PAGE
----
How much is Owen Pallett worth?

Net Worth:$5 Million
Profession:Professional Composer
Date of Birth:September 7, 1979
Country:Canada
Height:
Unknown

Who Is Owen Pallett

Owen Pallett is a multi-instrumentalist, songwriter, and orchestral arranger from Toronto who, for much of the ’00s, recorded under the name Final Fantasy. Pallett’s solo shows find him looping numerous violin and keyboard parts into constructed songs. He’s also well known for having arranged albums by Arcade Fire, Grizzly Bear, the Mountain Goats, and the Last Shadow Puppets.

Canadian composer, violinist, keyboardist, and vocalist Owen Pallett has a net worth of $5 million dollars, as of 2020. Under the name ‘Final Fantasy’, he won the 2006 Polaris Music Prize for the album, He Poos Clouds.

Born: September 7, 1979, Toronto, Ontario, Canada
Key Albums:Final Fantasy Has a Good Home (2005), He Poos Clouds (2006), Heartland (2010)

Early Years

Born Michael James Owen Pallett in Toronto to a church-organist father, Pallett began playing the piano when he was three, the grew up studying violin, in a childhood steeped in classical composition. “Modern classical music was always my major interest. I threw away a lot of regular childhood activities, such as playing outside, to stay inside and play modern music,” Pallett recalled, in 2006. “It was totally degrading and awful for me, as a kid, to be obsessed with Bartók, when all my friends were listening to Def Leppard. I’m over it now, but it’s like growing up with polio.”

Studying composition at the University of Toronto, Pallett stumbled into his first ‘pop’ foray, in the band Picastro. “I was reading an interview with Liz Hysen of Picastro,” Pallett recounted, to You Ain’t No Picasso, “talking about how she thought that the way post-rock bands use string instruments was a lot of s**t… It was totally amazing that she felt the same way [I did] so I joined the band and started playing music with them.”

Pallett then fronted the band Les Mouches, who released one impressive LP (2004’s You’re Worth More to Me Than 1000 Christians). When Les Mouches’ recordings started “costing a lot of money,” Pallett began writing solo songs.

Beginnings

Pallett started writing songs via a loop pedal, layering many violin parts into big compositions. “It first started off as a bit of a lark, like: ‘let’s see what happens when I plug my violin into this!’” Pallett says.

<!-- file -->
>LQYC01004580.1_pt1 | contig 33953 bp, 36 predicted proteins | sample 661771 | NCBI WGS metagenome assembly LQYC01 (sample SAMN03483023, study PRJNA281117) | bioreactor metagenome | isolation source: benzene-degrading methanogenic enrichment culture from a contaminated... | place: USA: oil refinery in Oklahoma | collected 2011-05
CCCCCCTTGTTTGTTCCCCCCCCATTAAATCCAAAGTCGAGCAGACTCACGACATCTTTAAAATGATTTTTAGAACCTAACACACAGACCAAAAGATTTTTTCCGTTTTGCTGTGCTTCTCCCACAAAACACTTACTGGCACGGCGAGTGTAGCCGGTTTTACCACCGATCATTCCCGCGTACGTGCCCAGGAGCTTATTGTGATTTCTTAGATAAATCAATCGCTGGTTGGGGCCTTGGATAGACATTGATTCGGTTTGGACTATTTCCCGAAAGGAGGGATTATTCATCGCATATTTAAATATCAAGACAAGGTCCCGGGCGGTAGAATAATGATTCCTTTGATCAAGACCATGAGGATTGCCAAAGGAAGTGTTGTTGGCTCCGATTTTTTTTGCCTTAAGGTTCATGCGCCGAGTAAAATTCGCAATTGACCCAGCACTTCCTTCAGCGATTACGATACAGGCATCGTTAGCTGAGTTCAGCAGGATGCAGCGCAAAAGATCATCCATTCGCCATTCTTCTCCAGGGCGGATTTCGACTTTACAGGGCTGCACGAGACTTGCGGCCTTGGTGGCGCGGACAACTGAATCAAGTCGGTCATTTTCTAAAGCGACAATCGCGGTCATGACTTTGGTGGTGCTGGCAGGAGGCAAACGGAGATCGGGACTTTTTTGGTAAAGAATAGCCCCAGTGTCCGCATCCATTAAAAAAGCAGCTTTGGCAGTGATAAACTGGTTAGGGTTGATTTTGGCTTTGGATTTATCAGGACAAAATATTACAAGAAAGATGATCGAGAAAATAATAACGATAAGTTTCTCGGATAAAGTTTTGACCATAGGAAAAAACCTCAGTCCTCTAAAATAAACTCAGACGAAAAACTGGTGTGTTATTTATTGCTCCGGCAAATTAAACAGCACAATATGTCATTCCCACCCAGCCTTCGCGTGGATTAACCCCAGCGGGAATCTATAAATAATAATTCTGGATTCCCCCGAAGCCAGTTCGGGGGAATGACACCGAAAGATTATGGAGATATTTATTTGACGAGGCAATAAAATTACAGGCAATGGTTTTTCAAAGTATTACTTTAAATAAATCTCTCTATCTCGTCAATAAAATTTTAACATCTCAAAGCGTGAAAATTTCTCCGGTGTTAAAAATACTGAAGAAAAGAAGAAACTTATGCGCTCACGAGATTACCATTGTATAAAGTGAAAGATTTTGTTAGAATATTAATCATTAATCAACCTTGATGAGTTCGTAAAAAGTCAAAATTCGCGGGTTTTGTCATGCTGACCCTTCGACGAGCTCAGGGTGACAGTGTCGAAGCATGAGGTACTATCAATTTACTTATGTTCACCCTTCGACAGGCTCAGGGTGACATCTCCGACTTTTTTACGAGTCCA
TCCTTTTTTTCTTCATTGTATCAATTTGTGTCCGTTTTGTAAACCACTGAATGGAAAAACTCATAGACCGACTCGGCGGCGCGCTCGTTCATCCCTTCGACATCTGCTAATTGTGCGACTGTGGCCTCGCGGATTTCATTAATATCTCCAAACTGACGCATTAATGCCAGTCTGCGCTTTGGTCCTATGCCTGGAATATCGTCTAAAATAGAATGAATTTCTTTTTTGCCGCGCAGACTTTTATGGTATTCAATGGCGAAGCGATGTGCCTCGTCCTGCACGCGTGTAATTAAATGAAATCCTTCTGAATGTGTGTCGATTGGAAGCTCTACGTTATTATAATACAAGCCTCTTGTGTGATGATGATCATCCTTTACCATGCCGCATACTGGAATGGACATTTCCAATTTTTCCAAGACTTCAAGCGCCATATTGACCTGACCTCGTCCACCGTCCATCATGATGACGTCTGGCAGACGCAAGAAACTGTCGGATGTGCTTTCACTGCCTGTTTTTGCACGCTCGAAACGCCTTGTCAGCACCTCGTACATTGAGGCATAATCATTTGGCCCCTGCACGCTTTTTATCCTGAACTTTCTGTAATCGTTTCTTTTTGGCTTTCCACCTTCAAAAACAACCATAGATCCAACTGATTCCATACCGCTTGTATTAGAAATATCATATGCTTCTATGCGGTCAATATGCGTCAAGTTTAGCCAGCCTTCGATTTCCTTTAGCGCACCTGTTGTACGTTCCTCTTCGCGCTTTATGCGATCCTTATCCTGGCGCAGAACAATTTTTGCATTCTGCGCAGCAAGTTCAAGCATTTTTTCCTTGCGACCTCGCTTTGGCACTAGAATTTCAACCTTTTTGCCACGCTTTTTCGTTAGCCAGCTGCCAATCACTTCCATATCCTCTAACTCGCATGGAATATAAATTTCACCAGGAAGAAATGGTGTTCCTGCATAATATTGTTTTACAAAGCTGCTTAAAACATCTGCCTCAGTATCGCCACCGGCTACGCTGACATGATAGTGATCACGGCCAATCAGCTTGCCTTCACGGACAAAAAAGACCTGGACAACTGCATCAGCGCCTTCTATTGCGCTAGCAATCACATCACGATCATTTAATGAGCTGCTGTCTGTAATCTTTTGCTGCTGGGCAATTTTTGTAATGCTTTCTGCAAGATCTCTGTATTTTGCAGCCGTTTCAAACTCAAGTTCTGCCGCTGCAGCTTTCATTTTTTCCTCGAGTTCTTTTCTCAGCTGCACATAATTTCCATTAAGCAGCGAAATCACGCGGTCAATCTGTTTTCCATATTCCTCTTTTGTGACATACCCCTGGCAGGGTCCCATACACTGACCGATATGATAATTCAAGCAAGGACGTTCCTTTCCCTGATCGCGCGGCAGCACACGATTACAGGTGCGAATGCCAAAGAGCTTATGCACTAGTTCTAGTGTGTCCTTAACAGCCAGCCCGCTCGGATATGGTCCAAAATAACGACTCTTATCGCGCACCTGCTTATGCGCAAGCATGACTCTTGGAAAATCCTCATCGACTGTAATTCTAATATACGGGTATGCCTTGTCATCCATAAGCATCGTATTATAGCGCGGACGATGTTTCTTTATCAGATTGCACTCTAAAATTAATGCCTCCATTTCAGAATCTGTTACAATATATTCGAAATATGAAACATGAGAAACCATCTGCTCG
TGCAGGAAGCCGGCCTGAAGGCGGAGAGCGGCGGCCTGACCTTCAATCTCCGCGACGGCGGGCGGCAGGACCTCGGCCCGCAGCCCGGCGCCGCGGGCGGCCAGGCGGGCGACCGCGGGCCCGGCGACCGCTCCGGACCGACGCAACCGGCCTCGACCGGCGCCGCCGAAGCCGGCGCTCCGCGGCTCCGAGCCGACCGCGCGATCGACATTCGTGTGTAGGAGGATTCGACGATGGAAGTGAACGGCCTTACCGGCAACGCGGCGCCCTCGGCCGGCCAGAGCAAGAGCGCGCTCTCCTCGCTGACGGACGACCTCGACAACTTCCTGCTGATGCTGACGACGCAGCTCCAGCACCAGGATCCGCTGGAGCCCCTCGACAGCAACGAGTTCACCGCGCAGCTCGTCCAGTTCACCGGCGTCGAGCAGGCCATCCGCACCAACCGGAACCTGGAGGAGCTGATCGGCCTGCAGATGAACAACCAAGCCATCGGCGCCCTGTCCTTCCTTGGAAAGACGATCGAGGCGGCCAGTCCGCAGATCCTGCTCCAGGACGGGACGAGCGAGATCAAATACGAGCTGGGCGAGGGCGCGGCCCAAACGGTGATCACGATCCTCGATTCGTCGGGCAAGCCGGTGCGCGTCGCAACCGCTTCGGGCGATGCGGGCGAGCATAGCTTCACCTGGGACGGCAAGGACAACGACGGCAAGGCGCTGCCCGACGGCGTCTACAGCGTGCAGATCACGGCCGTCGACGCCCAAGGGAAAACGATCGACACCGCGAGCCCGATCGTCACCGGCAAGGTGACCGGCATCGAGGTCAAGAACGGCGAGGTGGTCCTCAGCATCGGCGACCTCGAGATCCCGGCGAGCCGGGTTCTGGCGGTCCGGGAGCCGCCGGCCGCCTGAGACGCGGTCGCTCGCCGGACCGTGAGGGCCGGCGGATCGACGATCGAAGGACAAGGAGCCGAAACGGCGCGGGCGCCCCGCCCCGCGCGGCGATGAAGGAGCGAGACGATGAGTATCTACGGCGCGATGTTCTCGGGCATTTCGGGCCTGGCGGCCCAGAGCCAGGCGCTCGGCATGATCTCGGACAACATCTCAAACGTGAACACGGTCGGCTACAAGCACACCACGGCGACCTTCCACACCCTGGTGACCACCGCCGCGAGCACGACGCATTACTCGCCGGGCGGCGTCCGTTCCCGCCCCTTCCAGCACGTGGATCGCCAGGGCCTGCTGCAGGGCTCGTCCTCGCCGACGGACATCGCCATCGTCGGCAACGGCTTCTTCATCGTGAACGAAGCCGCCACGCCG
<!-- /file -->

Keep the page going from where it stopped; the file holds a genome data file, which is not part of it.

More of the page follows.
Pallett called his new project Final Fantasy, after the popular video game series. “People criticize me for choosing Final Fantasy as a name,” Pallett later defended, to Mocking Music. “I realize that it’s kind of a stupid name but I chose it for very specific reasons. Changing a name would be a very spineless thing to do.”

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As Pallett was performing his first shows as Final Fantasy, he had begun working on Funeral, the debut album by Montréal rock outfit Arcade Fire. Funeral became a phenomenon on release, and the band took Pallett on tour, both as performing violinist and opening act. Selling home-made CDRs of his debut album, Final Fantasy Has a Good Home, Pallett’s shows found internet favor, especially his unexpected cover of Mariah Carey‘s “Fantasy.”

“I heard this recording of Ben Gibbard covering Avril Lavigne, and the whole time he’s like: ‘No guys, shut up, this is serious,’ Pallett said to ‘Sup Magazine in 2006. “It’s like, ‘no Ben, try harder’. If you think this is a good song then I want to believe you.”

Has a Good Home came out officially on German label Tomlab in 2005, by when Pallett had started to reassess his musical place. “When I went on tour with Arcade Fire,” he told Radio Free Canuckistan, “I stopped being a musician who was living in Toronto and playing shows with Toronto musicians and making music for my friends. Suddenly my music was being appreciated —or not appreciated— by people I didn’t know in other countries.”

Burgeoning

With Pallett having gained notoriety through working, as arranger, with Arcade Fire, the Hidden Cameras, Grizzly Bear, and Beirut, 2006’s He Poos Clouds found a wider audience. The second Final Fantasy set was a concept album based on the schools of magic (abjuration, illusion, conjuration, necromancy, enchantment, divination, evocation and transmutation) in Dungeons and Dragons, which matched Pallett’s voice to a string quartet.

“In an age where every instrument makes it onto every record, I wanted to make a string quartet record,” Pallett said, to Slant. “I was trying to make the songs function as just a vocals and string quartet project, and each song is supposed to be about identifying each of the forms of Dungeons and Dragons in our day to day life,” he offered, in an interview with You Ain’t No Picasso.

After He Poos Clouds was “the subject of Pitchforking and of mainstream music press,” Pallett endeavored to make this third album something that could stand entirely on its own. Soon, he got bogged down in labor (it “was a total fucking chore,” Pallett told Clash), so, in 2008, he turned to two EPs to break the stalemate.

Plays to Please found Pallett covering songs by Alex Lukashevsky, frontman of Toronto’s Deep Dark United, in a big-band style. “I thought it would be interesting to recontextualize his songs in this really glossy Frank Sinatra style, with these really big, fixed arrangements,” he said.